High hopes for China-U.S. relations, 45 years after Shanghai Communique

In the phone conversation with his U.S. counterpart Donald Trump earlier this month, Chinese President Xi Jinping said that he appreciated Trump's willingness to expand China-U.S. cooperation and develop a constructive bilateral relationship that would benefit both countries and the international community.

In the same month 45 years ago, U.S. President Richard Nixon made a historic visit to China. On Feb. 28, 1972, the last day of the trip, the two countries released the Shanghai Communique, laying the foundation for the two countries to resume diplomatic ties.

Forty-five years on, the spirit and legacy of the historic communique continues.


"In 1972, we Chinese staff, including waiters, doormen and cooks, were shy and curious about the guests from the other side of the Pacific," said Qiu Huanxi, a former employee with Jin Jiang Hotel in Shanghai, which hosted Nixon. "We later found the U.S. staff shared almost the same mentality."

"The ice-breaking visit helped the two countries get to know about each other, clear up misunderstandings and open up further, and this was good for the two peoples," Qiu said.

During the phone call, Xi said that building a sound China-U.S. relationship was in the fundamental interests of the two peoples, and it was also the responsibility that China and the United States needed to assume as two of the world's major countries.

Trump said that developing U.S.-China ties had won wide support from the U.S. people.

As the world's first and second-largest economies, the United States and China now shoulder more global responsibility, particularly in the face of economic uncertainty, uneven development, regional turmoil, terrorism, protectionism, and nuclear and climate issues.

"When the Shanghai Communique was released, the world was in the Cold War. After 45 years, the post-Cold War world pattern is still undergoing adjustment," said Wu Xinbo, director of the Center for American Studies of Fudan University.

Wu said the spirit of the communique was still followed by the two sides and that one of the key legacies was the one-China policy.

"The U.S. government adherence to the one-China policy is responsible for the interests of the peoples of the two countries," Wu said.


In early February, the Walt Disney Company said that the growth of its international parks was largely owing to the success of Shanghai Disneyland, which had received over 7 million visitors since opening in June 2016.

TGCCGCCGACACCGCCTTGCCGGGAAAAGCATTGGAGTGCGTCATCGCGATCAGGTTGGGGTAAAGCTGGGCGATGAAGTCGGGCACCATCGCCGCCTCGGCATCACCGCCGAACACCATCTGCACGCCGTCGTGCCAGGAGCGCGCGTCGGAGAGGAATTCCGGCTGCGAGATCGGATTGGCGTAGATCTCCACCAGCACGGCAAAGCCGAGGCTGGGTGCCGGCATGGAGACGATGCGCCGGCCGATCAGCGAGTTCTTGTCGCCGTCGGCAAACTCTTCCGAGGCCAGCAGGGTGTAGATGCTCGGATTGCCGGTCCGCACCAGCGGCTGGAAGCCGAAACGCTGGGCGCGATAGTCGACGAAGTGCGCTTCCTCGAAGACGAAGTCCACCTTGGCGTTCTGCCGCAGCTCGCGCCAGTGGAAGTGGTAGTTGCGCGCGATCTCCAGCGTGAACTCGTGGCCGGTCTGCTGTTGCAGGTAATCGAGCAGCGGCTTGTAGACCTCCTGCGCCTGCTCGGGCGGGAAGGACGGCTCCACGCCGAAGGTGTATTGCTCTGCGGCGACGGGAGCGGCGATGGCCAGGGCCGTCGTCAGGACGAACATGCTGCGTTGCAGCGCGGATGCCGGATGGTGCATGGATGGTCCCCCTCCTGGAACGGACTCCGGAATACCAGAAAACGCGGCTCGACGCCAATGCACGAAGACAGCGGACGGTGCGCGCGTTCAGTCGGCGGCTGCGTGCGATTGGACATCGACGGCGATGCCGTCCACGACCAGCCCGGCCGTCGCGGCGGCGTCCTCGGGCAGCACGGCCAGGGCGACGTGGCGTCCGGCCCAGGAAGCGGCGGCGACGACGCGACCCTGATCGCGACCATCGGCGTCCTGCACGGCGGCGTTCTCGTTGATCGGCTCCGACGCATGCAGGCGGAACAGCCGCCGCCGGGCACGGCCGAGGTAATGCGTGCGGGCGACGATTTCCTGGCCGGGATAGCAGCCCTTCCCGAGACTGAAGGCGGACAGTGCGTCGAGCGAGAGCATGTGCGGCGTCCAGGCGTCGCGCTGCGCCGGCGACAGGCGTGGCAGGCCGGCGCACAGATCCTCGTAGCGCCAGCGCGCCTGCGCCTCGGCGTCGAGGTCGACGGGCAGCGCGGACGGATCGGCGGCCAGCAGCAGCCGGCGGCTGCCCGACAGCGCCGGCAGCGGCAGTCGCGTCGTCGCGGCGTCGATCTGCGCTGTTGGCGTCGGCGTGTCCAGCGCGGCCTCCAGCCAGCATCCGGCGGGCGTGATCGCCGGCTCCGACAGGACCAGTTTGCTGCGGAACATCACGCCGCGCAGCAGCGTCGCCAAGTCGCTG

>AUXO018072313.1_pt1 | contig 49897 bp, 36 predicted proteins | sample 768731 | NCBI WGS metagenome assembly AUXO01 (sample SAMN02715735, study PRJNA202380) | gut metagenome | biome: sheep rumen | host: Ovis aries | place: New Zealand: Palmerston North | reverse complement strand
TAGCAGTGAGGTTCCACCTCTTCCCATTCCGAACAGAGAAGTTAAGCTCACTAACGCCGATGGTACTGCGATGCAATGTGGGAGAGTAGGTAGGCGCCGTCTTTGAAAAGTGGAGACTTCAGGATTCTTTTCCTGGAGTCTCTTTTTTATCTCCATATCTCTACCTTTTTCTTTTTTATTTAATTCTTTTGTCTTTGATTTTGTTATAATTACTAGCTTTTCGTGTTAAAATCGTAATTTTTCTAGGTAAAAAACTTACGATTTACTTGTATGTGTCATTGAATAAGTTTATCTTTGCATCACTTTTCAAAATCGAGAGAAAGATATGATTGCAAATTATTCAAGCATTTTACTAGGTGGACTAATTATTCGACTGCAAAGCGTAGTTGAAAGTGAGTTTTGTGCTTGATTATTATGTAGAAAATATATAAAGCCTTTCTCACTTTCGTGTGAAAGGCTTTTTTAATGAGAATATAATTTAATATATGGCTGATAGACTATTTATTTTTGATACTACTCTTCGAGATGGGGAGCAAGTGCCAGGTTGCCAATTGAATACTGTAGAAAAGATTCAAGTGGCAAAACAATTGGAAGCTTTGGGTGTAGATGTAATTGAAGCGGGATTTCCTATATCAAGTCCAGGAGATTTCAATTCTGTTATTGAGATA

Robert Iger, Walt Disney chairman and CEO, said the number of visitors could potentially exceed 10 million by the first anniversary. He said high satisfaction among tourists and the huge visitor flow during the Chinese New Year had added to their confidence in breaking even in the fiscal year.

The success of Shanghai Disneyland goes against the global economic slowdown, and cashed in on the huge and promising Chinese consumer market.

The United States is China's largest importer and major source of foreign investment. Meanwhile, U.S. exports to China have been growing at an average annual rate of 11 percent during the past decade, with China being the major buyer of U.S. aeroplanes, farm produce, cars and integrated circuits.

The booming trade has helped annual bilateral trade surge to more than 500 billion U.S. dollars in 2016 from only 1 billion dollars in the 1970s.

During his phone call with Trump, Xi said that China was ready to boost mutually beneficial cooperation with the United States in various fields.

Trump said the United States was committed to enhancing win-win cooperation with China in several fields.

The anti-globalization movement in some parts of the world has stoked worries that it could affect the China-U.S. economic and trade relations.

Gao Hucheng, China's former commerce minister, said last week that China's trade and investment had brought huge benefits to the United States.

In January, Xi told the World Economic Forum in Davos that pursuing protectionism was like locking oneself in a dark room.

"While wind and rain will be kept outside, the room will also block light and air," he said.

"No one will emerge as a winner in a trade war," Xi told the forum.


Charles Newman, a professor with New York University Shanghai, said an increasingly more open China would bring prosperity to the world and let more Americans come to work in China.

With doctoral degrees in mathematics and physics, Newman became a faculty member of New York University in 1971. He has been teaching at NYU Shanghai for nearly four years.

Louis J. Demetroulakes, an American student at NYU Shanghai, said that China-U.S. cooperation would definitely be the key stream for world development in the next three decades, and he wanted to be part of it.

As the first Sino-American higher-education institute, NYU Shanghai has received nearly 1,200 students from 60 countries and regions over the past four years.

Yu Lizhong, president of NYU Shanghai, said the conversation between the Chinese and U.S. leaders reminded him of the Shanghai Communique, which called for promoting bilateral cultural and scientific exchanges.

"The Sino-U.S. relationship is set to transcend the communique as the communique still has stigma from the Cold War," said Wu of the Center for American Studies of Fudan University. "The two countries will gradually build a new type of major country relationship that faces the future as well as human civilization."

Source: Xinhua